Gina Lappé: Ready to teach, learn, and hike in South Korea




Gina-wedding-(1).jpgTeaching overseas has been a dream of Gina's for the past six years. This coming school year, she and her husband will be making that dream a reality as they head to St.Johnsbury Academy, Jeju in South Korea! This couple has a great sense of adventure, love of nature, and fantastic advice to share.

Please introduce yourself! Why did you want to teach overseas? Was there a compelling call or interesting story behind it?
I am a middle school science teacher at an Expeditionary Learning charter school in Asheville North Carolina. I grew up in California and first started teaching as a teacher naturalist in Great Smoky Mountains National Park. I got lots of practice working with different groups of students as we saw over 90 school groups a year at the residential environmental education nonprofit where I worked. After two years there, my husband and I moved to Asheville and I started my first position as a classroom teacher. I am now in my fourth year teaching 6th grade science. 

Teaching overseas through international schools has been a dream of mine for about 6 years. When we left the national park, my husband and I considered moving to Asia to teach english, but we decided to ground ourselves in a community here in the states for a few years first. I wanted to teach overseas with a teaching license and at an established school, not in the more informal way that we would have needed to pursue at the time.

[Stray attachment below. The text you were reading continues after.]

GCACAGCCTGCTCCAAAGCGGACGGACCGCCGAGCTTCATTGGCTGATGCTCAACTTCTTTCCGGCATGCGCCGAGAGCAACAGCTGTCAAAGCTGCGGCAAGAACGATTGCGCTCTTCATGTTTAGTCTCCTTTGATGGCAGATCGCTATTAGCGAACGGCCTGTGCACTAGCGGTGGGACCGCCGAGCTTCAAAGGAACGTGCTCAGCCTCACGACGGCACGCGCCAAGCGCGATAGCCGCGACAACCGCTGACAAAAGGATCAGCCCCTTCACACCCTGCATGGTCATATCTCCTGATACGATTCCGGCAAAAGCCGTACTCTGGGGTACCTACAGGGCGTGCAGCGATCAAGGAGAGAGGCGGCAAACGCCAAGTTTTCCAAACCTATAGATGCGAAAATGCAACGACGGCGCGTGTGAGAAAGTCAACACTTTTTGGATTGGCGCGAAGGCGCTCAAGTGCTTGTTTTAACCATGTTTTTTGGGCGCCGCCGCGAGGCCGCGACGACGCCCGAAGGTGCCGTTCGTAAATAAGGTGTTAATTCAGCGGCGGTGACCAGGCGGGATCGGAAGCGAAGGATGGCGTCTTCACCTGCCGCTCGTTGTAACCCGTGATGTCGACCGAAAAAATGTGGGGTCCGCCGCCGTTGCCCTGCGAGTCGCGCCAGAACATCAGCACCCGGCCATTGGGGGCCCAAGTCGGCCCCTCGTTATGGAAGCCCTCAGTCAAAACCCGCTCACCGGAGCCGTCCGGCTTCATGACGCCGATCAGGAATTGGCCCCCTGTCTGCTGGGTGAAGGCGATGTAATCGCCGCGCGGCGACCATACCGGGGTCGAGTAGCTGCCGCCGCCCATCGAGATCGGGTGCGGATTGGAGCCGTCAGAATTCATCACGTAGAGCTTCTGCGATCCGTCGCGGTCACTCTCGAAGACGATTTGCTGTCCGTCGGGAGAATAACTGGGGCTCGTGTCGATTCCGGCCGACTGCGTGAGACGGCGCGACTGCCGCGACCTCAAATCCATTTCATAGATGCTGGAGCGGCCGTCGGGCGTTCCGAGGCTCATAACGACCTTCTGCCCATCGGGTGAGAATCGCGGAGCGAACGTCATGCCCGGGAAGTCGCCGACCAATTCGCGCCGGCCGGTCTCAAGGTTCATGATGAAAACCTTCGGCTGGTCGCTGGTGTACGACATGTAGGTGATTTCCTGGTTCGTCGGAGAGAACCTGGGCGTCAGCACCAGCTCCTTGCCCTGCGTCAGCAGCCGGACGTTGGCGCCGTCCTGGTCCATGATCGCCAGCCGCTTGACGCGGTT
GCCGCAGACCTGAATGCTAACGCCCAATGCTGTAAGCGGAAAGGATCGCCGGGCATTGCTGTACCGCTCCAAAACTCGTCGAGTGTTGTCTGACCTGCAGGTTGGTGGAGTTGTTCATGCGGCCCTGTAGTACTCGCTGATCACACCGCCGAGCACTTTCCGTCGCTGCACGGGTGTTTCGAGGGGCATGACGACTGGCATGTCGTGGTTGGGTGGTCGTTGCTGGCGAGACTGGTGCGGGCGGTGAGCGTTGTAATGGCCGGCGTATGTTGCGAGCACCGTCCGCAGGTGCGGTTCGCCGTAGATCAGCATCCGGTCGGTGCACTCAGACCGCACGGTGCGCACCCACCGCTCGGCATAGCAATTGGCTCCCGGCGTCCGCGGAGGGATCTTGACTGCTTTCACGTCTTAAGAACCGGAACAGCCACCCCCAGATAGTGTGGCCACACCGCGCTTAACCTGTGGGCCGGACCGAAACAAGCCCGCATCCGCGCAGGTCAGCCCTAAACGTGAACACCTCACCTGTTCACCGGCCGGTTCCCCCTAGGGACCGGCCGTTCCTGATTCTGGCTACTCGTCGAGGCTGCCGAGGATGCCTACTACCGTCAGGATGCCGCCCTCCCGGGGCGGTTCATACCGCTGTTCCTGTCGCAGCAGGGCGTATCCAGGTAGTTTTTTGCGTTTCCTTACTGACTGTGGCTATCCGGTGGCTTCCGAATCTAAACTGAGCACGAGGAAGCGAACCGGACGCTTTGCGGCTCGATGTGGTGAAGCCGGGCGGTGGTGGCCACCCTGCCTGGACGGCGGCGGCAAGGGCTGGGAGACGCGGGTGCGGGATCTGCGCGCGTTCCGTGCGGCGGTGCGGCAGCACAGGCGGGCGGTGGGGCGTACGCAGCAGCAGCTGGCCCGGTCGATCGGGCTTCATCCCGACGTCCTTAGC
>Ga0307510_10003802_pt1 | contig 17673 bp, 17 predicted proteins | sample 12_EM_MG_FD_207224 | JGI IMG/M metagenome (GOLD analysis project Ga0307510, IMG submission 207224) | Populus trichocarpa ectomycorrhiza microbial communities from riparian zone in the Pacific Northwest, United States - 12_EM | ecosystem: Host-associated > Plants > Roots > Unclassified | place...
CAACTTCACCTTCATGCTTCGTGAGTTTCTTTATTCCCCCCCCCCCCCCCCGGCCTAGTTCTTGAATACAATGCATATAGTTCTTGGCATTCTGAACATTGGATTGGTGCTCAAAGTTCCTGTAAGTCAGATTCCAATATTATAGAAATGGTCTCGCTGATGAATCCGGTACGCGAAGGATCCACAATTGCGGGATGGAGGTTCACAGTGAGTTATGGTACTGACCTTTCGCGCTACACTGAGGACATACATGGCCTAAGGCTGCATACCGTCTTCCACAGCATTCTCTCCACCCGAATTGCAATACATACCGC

My husband is an nonprofit manager so will not be teaching overseas. He is thrilled to be getting the chance to live overseas and get involved with our communities wherever we end up. We both feel like that there are just too many exciting adventures available all over the world to stay in one place. We have a great life and community here in Asheville, but feel ready to head out and see what else life has in store for us in Korea! 

Gina-sunset.jpgWhat encouraged you to sign up with a service like ISS, and how has your experience been?​
​​A few colleagues at my current school worked overseas and they all recommended using a service like ISS. I appreciated how ISS allowed me to have all of my materials in one central location and to have access to job postings from all over the world. The snapshot of information about each school was helpful as well, especially given that I would be applying with a nonteaching spouse. Being able to see salary ranges and cost of living estimates made it easier to know which countries would be feasible for us to live on one salary.